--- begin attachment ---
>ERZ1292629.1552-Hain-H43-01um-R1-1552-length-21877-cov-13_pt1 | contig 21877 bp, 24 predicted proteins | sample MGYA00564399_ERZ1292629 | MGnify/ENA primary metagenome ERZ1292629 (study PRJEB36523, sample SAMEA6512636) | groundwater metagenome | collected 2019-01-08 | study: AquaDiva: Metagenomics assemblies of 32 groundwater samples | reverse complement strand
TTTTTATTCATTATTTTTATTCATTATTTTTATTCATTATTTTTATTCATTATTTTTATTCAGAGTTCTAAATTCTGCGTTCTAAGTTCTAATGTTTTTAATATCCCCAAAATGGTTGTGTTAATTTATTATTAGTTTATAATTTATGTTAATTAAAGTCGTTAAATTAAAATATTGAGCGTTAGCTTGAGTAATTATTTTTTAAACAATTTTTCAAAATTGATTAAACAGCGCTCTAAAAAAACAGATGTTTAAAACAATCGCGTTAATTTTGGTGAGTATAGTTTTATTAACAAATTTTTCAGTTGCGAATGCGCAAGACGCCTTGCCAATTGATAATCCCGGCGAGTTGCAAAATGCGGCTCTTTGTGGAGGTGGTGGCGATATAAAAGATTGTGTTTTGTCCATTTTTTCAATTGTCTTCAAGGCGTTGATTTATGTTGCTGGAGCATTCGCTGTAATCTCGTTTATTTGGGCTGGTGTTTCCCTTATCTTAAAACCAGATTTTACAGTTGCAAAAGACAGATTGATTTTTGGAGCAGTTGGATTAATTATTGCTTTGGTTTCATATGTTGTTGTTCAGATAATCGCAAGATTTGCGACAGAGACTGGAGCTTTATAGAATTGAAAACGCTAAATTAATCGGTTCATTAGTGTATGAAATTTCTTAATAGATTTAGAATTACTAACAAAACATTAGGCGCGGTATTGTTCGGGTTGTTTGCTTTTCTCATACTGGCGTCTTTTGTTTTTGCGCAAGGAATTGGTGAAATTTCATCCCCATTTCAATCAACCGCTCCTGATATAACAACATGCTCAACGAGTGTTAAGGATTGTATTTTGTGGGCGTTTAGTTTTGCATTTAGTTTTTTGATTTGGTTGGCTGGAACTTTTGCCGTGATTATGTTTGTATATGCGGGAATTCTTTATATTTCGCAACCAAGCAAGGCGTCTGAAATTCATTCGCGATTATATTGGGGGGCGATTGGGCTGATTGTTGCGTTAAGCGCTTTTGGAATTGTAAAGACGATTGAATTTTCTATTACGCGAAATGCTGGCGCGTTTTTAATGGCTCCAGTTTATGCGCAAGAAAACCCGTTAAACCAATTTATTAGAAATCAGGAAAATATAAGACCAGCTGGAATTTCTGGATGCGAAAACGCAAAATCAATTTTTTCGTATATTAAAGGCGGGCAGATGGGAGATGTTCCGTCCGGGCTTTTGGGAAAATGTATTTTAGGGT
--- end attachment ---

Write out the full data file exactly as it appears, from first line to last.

>ERZ1292629.1552-Hain-H43-01um-R1-1552-length-21877-cov-13_pt1 | contig 21877 bp, 24 predicted proteins | sample MGYA00564399_ERZ1292629 | MGnify/ENA primary metagenome ERZ1292629 (study PRJEB36523, sample SAMEA6512636) | groundwater metagenome | collected 2019-01-08 | study: AquaDiva: Metagenomics assemblies of 32 groundwater samples | reverse complement strand
TTTTTATTCATTATTTTTATTCATTATTTTTATTCATTATTTTTATTCATTATTTTTATTCAGAGTTCTAAATTCTGCGTTCTAAGTTCTAATGTTTTTAATATCCCCAAAATGGTTGTGTTAATTTATTATTAGTTTATAATTTATGTTAATTAAAGTCGTTAAATTAAAATATTGAGCGTTAGCTTGAGTAATTATTTTTTAAACAATTTTTCAAAATTGATTAAACAGCGCTCTAAAAAAACAGATGTTTAAAACAATCGCGTTAATTTTGGTGAGTATAGTTTTATTAACAAATTTTTCAGTTGCGAATGCGCAAGACGCCTTGCCAATTGATAATCCCGGCGAGTTGCAAAATGCGGCTCTTTGTGGAGGTGGTGGCGATATAAAAGATTGTGTTTTGTCCATTTTTTCAATTGTCTTCAAGGCGTTGATTTATGTTGCTGGAGCATTCGCTGTAATCTCGTTTATTTGGGCTGGTGTTTCCCTTATCTTAAAACCAGATTTTACAGTTGCAAAAGACAGATTGATTTTTGGAGCAGTTGGATTAATTATTGCTTTGGTTTCATATGTTGTTGTTCAGATAATCGCAAGATTTGCGACAGAGACTGGAGCTTTATAGAATTGAAAACGCTAAATTAATCGGTTCATTAGTGTATGAAATTTCTTAATAGATTTAGAATTACTAACAAAACATTAGGCGCGGTATTGTTCGGGTTGTTTGCTTTTCTCATACTGGCGTCTTTTGTTTTTGCGCAAGGAATTGGTGAAATTTCATCCCCATTTCAATCAACCGCTCCTGATATAACAACATGCTCAACGAGTGTTAAGGATTGTATTTTGTGGGCGTTTAGTTTTGCATTTAGTTTTTTGATTTGGTTGGCTGGAACTTTTGCCGTGATTATGTTTGTATATGCGGGAATTCTTTATATTTCGCAACCAAGCAAGGCGTCTGAAATTCATTCGCGATTATATTGGGGGGCGATTGGGCTGATTGTTGCGTTAAGCGCTTTTGGAATTGTAAAGACGATTGAATTTTCTATTACGCGAAATGCTGGCGCGTTTTTAATGGCTCCAGTTTATGCGCAAGAAAACCCGTTAAACCAATTTATTAGAAATCAGGAAAATATAAGACCAGCTGGAATTTCTGGATGCGAAAACGCAAAATCAATTTTTTCGTATATTAAAGGCGGGCAGATGGGAGATGTTCCGTCCGGGCTTTTGGGAAAATGTATTTTAGGGT